Book Review: Go, Tell Michelle: African American Women Write To The New First Lady
Publication Date: Jan 15, 2009
List Price: $17.95
Format: Paperback, 287 pages
Imprint: State University of New York Press
Publisher: State University of New York Press
Parent Company: State University of New York
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Book Reviewed by Kam Williams
’This extraordinary collection of letters to Michelle Obama says a great deal about the lives, the hopes, prayers, fears, and aspirations of African-American women today’ We seem to recognize her as one of our own. We are simultaneously proud of her, seek to protect her, and to encourage her. And our expectations for her are obviously very high’
So far, Michelle Obama is serving to help us see ourselves at our best. We see validation of our choices and our values. Even the decision to have her mother accompany the family to the White House resonates with many African-American women who have lived in three-generation homes and know the burden of having a working mother.
The women who have written letters in this collection hail from a broad spectrum of backgrounds and are highly accomplished. So, too, is the recipient. In Michelle Obama, we see reflected the face of inclusion, the face of America as the proverbial land of opportunity, equality and justice. ’
’Excerpted from the Foreword by Dr. Muriel A. Howard, President of Buffalo State College
Over the course of the presidential campaign, Michelle Obama was even more of a target than her husband. Whether being quoted out of context as unpatriotic, lampooned on the cover of a national magazine as a machine gun-toting terrorist, having her college thesis combed for grammatical errors or being the subject of a variety of unsubstantiated rumors, her desperate enemies futilely predicted that she would be the cause of her husband's undoing.
Underreported by the mainstream media was the reaction of black women to this mistreatment of Michelle. ’We were incensed when she was accused of being un-American,’ admit Barbara A. Seals Nevergold and Peggy Brooks-Bertram, co-editors of Go, Tell Michelle. To them, the New Yorker cartoon was the final straw. ’Black women everywhere felt the sting of indignation, decried this caricature, and rushed to embrace this and defend this beautiful, graceful, intelligent woman.’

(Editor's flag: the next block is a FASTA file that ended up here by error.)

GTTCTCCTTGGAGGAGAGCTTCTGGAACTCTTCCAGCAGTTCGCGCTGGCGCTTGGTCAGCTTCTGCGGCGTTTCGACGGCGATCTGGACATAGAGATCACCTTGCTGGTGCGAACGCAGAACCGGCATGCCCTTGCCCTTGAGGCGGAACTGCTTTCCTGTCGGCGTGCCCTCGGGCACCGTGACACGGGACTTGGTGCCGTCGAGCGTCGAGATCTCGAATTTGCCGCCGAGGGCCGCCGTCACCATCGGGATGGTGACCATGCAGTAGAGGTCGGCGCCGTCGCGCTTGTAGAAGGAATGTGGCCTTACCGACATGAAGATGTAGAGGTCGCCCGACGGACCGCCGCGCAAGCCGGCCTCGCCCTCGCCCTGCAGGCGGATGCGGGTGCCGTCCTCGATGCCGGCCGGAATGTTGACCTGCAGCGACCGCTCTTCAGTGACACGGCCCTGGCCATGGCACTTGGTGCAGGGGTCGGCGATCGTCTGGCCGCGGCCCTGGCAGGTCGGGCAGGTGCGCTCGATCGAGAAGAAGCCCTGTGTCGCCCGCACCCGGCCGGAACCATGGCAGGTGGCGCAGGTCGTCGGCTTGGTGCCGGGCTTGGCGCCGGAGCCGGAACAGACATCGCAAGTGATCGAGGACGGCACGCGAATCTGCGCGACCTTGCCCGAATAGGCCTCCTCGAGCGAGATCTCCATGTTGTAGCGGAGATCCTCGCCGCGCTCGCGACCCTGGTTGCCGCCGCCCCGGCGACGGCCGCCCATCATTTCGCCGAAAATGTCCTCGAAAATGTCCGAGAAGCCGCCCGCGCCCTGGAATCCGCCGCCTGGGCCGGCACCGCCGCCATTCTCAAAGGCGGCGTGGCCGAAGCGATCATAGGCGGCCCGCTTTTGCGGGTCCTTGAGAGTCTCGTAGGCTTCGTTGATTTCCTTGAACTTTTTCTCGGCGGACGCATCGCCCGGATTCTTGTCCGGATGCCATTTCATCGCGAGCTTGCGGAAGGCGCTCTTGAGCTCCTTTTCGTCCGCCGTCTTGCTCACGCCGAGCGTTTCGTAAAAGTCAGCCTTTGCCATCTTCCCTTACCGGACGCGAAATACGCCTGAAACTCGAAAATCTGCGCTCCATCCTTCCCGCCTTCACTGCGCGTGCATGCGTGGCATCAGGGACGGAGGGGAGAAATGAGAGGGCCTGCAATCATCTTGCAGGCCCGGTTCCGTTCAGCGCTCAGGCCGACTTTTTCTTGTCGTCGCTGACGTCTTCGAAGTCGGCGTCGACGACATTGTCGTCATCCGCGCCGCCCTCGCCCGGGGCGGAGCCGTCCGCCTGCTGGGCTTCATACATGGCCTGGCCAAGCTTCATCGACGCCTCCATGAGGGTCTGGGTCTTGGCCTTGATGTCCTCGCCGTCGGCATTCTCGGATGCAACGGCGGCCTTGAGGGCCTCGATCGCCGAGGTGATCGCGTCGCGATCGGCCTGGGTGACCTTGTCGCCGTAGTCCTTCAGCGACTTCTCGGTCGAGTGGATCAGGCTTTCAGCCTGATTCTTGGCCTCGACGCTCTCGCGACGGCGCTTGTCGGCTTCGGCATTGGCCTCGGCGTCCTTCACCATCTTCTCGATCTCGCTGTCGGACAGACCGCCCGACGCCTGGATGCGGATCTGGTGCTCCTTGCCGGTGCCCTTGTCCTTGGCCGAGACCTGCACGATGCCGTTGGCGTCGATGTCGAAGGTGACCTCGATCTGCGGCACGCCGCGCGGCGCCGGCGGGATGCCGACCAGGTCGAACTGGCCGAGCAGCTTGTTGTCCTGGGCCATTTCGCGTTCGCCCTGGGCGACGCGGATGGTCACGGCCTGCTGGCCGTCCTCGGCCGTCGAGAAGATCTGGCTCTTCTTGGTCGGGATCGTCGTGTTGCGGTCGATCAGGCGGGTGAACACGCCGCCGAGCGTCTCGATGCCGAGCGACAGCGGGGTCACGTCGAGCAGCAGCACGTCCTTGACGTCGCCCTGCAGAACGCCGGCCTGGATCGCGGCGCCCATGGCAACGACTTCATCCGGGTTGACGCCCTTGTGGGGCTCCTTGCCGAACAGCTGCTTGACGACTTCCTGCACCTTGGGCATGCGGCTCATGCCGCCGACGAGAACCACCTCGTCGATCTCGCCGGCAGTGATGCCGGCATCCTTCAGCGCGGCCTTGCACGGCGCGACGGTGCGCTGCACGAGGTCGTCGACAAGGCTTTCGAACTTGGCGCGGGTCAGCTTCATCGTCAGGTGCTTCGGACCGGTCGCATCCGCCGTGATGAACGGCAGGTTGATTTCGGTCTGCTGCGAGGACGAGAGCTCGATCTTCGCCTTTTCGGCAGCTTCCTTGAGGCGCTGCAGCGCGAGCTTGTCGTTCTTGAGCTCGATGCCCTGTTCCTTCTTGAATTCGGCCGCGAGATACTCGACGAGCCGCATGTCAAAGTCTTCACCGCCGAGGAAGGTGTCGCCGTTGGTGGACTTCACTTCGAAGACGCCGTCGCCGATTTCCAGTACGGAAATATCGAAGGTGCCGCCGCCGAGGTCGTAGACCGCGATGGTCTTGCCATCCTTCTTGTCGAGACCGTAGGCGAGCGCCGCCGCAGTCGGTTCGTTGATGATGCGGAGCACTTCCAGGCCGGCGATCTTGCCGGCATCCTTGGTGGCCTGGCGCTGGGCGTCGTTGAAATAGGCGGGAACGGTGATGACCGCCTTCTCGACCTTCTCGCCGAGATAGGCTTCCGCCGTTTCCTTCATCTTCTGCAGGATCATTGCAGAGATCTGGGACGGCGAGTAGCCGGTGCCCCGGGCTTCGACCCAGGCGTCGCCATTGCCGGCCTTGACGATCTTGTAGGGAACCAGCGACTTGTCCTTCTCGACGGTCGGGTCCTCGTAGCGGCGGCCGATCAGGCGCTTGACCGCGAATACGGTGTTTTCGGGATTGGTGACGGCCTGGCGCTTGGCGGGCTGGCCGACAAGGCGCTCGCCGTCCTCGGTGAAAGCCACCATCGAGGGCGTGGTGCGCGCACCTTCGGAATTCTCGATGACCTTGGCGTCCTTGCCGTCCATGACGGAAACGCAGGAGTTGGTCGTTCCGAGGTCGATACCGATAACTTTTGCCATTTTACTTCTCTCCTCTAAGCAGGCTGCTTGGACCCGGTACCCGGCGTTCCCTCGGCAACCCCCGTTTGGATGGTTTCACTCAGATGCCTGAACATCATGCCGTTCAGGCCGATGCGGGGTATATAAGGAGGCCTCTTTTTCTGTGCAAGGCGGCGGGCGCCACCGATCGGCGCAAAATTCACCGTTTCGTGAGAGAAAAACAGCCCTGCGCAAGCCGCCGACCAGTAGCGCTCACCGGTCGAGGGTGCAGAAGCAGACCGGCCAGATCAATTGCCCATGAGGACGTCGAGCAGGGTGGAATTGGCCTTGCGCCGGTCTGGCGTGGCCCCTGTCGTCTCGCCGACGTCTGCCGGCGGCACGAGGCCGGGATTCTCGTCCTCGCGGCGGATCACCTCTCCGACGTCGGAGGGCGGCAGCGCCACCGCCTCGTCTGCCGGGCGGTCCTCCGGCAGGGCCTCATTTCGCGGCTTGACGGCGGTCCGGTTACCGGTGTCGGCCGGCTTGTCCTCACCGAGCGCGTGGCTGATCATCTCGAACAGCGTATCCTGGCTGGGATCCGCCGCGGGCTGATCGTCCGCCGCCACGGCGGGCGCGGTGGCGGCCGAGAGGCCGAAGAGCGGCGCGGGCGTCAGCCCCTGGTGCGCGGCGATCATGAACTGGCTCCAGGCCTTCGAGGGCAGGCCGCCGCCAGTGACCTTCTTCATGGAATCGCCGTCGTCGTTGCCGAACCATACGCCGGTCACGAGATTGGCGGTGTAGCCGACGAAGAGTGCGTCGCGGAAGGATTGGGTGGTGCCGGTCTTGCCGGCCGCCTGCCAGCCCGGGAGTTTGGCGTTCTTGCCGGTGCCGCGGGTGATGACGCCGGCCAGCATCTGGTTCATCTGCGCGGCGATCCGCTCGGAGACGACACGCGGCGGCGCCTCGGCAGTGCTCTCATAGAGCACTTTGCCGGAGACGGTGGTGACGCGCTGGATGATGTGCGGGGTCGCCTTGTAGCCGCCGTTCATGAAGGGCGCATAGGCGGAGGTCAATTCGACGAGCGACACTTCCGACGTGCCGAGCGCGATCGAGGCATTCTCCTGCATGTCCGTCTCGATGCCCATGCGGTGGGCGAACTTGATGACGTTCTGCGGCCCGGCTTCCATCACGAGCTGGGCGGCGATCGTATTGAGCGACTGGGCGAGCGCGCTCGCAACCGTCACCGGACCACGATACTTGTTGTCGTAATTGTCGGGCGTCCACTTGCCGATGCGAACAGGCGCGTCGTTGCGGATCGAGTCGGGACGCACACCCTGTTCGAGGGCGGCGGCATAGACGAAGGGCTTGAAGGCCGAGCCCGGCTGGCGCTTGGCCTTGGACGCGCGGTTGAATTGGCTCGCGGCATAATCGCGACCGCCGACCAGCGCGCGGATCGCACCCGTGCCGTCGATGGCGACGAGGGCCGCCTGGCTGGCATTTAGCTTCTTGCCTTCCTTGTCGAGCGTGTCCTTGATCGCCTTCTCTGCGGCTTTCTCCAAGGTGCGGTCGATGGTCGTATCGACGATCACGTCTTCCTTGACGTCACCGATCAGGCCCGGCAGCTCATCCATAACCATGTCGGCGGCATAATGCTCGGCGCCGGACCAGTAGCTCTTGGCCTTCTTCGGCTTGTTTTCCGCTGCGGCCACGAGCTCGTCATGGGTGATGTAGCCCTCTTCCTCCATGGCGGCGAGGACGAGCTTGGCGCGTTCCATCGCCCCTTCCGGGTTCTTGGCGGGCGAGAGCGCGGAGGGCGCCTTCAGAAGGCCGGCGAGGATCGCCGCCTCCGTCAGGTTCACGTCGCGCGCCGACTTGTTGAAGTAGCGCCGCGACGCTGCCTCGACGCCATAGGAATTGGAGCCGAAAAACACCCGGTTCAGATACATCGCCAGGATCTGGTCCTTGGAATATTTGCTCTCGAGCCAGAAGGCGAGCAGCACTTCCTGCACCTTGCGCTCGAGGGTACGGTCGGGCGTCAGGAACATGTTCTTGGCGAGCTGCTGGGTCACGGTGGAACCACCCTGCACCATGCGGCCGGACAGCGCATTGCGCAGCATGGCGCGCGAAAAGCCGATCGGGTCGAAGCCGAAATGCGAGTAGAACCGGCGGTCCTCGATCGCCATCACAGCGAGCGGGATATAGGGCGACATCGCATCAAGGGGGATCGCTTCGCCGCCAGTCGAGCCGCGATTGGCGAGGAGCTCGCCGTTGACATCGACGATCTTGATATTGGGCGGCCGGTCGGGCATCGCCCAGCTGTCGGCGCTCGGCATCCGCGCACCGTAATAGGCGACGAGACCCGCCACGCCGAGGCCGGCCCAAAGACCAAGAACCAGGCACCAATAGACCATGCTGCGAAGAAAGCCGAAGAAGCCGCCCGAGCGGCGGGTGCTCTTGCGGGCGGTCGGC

And in the wake of the election, they immediately started soliciting other African-American females, ’Uncrowned Queens,’ for open letters of support for the incoming First Lady as a way ’to send her a special message, grounded in our common ancestry and in the belief that our daughters have not only been inspired by her accomplishments but empowered by her example.’
The upshot of those efforts is a quite evocative collage of heartfelt correspondence in poetry and prose ranging from the intimate to the light and lyrical. Among the hundred contributors are not only professors and professional writers but accomplished women from all over the U.S., Africa and the Caribbean, and representing virtually every walk of life, including teachers, students, a psychiatrist, a nurse, a violinist, a vocalist, an entrepreneur, a dancer, a genealogist, a social worker, a consultant and a country club president, to name a few.
I was particularly moved by the simplicity of the entry by Shirley Hanshaw of Mississippi who shares her favorite recipe for Pecan Pie. ’I know that you and Barack are not Southern,’ she starts, ’nevertheless, I thought you might enjoy this dessert. It is always a hit wherever I take it.’ Shirley goes on to let Michelle know that ’I have been praying for the safety of your husband and your entire family ever since his candidacy [and] I will continue to pray that God will surround all of you with a hedge of protection.’
An impressive compendium of eloquent messages which together paint a touching tapestry reflecting the depth of sisters' emotional investment in our new First Lady.